March 18, 2010

Pass the Salt … and a Megaphone New Design Styles, High Ceilings and Hardwood Floors Are Making Restaurants Noisier; How to Find a Quiet Table

Filed under: Uncategorized — ktetaichinh @ 5:50 pm
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La Mar Cebicheria Peruana, a 16-month-old restaurant in San Francisco, hits every fashionable trend in restaurant design. The 300-seater occupies an 11,000 square-foot loft space in a historic converted ferry building. The floors are hardwood, the ceiling beams exposed, and the wood tables bare. It has an open kitchen and a large bar. A wall of windows overlooks the bay.

The result: It is the ultimate noise trap.

Many of the most cutting-edge, design conscious restaurants are introducing a new level of noise to today’s already voluble restaurant scene. The new noisemakers: Restaurants housed in cavernous spaces with wood floors, linen-free tables, high ceilings and lots of windows—all of which cause sound to ricochet around what are essentially hard-surfaced echo chambers.

Dining-Room Clatter

Get a closer look at how decor affects acoustics.

Upscale restaurants have done away with carpeting, heavy curtains, tablecloths, and plush banquettes gradually over the decade, and then at a faster pace during the recession, saying such touches telegraph a fine-dining message out of sync with today’s cost-conscious, informal diner. Those features, though, were also sound absorbing.

Even as restaurants are ditching style elements that squelch sound, they are bringing in more sources of noise: Open kitchens, lively bar scenes and disc jockeys and iPods programmed with the latest rock music. Loud music can make diners talk louder—which ups the volume even more.

How Loud Is It?

The Wall Street Journal conducted its own sound check of some restaurants across the U.S. Here’s a sampling of the noise at four eateries, as measured at the hostess stands and at reporters’ tables.

[block7b] Mark C. AustinBlock 7 restaurant in Houston

Mr. Denison, who had never designed a restaurant before, set to work. He laid down carpeting—and convinced Mr. Gras and others to accept it—and put a porous, acoustical plaster on some parts of the ceiling. The disc jockey music stayed, but it was carefully designed to exclude lyrics, which can interfere with conversation, and all tracks contain fewer than 100 beats per minute, so it isn’t too energetic. The restaurant now feels lively but not noisy, Mr. Denison says.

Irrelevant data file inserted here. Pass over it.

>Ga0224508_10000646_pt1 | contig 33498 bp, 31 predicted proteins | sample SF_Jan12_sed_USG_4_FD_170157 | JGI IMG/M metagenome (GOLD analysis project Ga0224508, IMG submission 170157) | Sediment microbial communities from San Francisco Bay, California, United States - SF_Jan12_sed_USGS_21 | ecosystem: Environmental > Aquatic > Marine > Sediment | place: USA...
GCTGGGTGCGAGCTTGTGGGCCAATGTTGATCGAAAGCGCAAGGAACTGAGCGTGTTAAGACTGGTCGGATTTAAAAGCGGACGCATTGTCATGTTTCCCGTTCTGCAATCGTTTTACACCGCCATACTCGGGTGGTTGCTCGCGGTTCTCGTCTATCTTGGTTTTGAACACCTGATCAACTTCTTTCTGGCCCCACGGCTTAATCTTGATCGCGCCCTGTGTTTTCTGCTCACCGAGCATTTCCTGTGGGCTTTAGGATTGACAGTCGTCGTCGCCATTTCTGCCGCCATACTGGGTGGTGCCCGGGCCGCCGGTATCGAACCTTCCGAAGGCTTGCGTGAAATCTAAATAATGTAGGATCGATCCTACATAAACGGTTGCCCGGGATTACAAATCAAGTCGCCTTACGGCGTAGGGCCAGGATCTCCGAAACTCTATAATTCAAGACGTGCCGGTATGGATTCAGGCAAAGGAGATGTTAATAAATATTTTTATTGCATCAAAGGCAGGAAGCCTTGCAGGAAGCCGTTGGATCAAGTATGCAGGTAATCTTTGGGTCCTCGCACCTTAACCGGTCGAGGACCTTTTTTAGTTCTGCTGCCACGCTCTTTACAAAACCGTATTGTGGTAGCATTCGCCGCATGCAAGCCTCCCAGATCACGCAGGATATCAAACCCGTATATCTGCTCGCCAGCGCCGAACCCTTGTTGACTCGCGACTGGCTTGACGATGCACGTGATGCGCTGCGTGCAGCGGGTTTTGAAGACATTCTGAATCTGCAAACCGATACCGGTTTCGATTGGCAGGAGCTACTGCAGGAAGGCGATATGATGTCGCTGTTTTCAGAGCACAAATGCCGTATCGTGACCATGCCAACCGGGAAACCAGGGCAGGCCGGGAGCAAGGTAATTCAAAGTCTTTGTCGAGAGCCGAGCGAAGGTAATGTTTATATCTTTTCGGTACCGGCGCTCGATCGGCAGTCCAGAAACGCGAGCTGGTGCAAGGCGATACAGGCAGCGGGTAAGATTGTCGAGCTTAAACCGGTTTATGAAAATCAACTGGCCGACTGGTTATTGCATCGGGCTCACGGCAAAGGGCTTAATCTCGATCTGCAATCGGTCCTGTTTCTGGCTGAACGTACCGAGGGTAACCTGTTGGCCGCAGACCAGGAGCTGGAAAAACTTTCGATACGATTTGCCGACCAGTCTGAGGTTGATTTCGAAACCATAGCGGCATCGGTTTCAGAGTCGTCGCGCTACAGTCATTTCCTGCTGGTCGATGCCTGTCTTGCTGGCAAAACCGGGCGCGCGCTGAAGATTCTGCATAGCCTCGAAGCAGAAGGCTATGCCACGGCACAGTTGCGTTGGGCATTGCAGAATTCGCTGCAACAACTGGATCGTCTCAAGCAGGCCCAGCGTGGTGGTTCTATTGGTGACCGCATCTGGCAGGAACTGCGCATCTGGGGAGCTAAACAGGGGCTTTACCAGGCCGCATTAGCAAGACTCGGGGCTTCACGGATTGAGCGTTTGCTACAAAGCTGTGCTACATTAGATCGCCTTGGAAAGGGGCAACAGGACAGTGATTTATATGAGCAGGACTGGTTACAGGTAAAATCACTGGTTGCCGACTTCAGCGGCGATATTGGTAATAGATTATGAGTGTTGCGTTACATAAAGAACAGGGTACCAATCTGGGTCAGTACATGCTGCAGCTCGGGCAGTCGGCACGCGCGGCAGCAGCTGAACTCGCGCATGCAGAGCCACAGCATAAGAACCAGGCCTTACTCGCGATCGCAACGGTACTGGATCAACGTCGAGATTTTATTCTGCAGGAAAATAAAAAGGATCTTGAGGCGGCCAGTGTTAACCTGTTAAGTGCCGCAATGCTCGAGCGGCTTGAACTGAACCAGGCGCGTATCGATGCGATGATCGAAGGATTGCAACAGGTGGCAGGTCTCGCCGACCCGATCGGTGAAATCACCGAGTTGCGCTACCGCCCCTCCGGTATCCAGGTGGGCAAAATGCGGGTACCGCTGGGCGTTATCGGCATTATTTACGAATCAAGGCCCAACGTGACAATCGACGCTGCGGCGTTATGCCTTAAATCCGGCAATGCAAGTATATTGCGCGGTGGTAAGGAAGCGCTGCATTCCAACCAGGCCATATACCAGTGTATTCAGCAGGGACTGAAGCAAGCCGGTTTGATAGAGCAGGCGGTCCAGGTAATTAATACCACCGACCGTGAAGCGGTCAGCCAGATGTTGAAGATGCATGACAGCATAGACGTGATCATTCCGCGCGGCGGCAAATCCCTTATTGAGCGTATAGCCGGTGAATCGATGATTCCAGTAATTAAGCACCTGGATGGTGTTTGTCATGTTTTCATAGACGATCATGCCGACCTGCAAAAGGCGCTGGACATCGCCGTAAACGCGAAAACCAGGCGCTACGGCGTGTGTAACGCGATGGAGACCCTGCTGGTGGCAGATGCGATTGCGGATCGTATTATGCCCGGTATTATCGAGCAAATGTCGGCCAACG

The best way to absorb reverberant noise is to cover at least two perpendicular surfaces with sound-absorbing material. If, for example, both the ceiling and one wall are treated with acoustical tiling, sound waves cannot bounce back and forth both horizontally and vertically.

A good acoustical engineer aims to create a sound level that allows people to hear each other, but doesn’t make it so quiet that parties at other tables can overhear. That said, many restaurateurs often fail to consult with acoustical experts during the design process because of the cost, because the right look is paramount to them or because they believe that their customers actually enjoy the noise.

Dinner Without Yelling

Audiologists offer advice for finding a quieter dining experience:

  • Sit in tables in alcoves, which provide a barricade against sound waves.
  • Avoid sitting by the bar or kitchen.
  • Avoid sitting near large parties, who tend to talk louder.
  • Ask for additional light and look at your dining companion. Without realizing it, we read lips.
  • Ask management to turn the music down, even if you get dirty looks. Not only does this reduce noise, but people will then talk more softly.
  • Look at photos of the restaurant ahead of time. No carpet or tablecloths and boxy dimensions should raise red flags.


Eric Laignel Glass walls and hardwood floors contribute to the noisiness at the Grove restaurant in Houston


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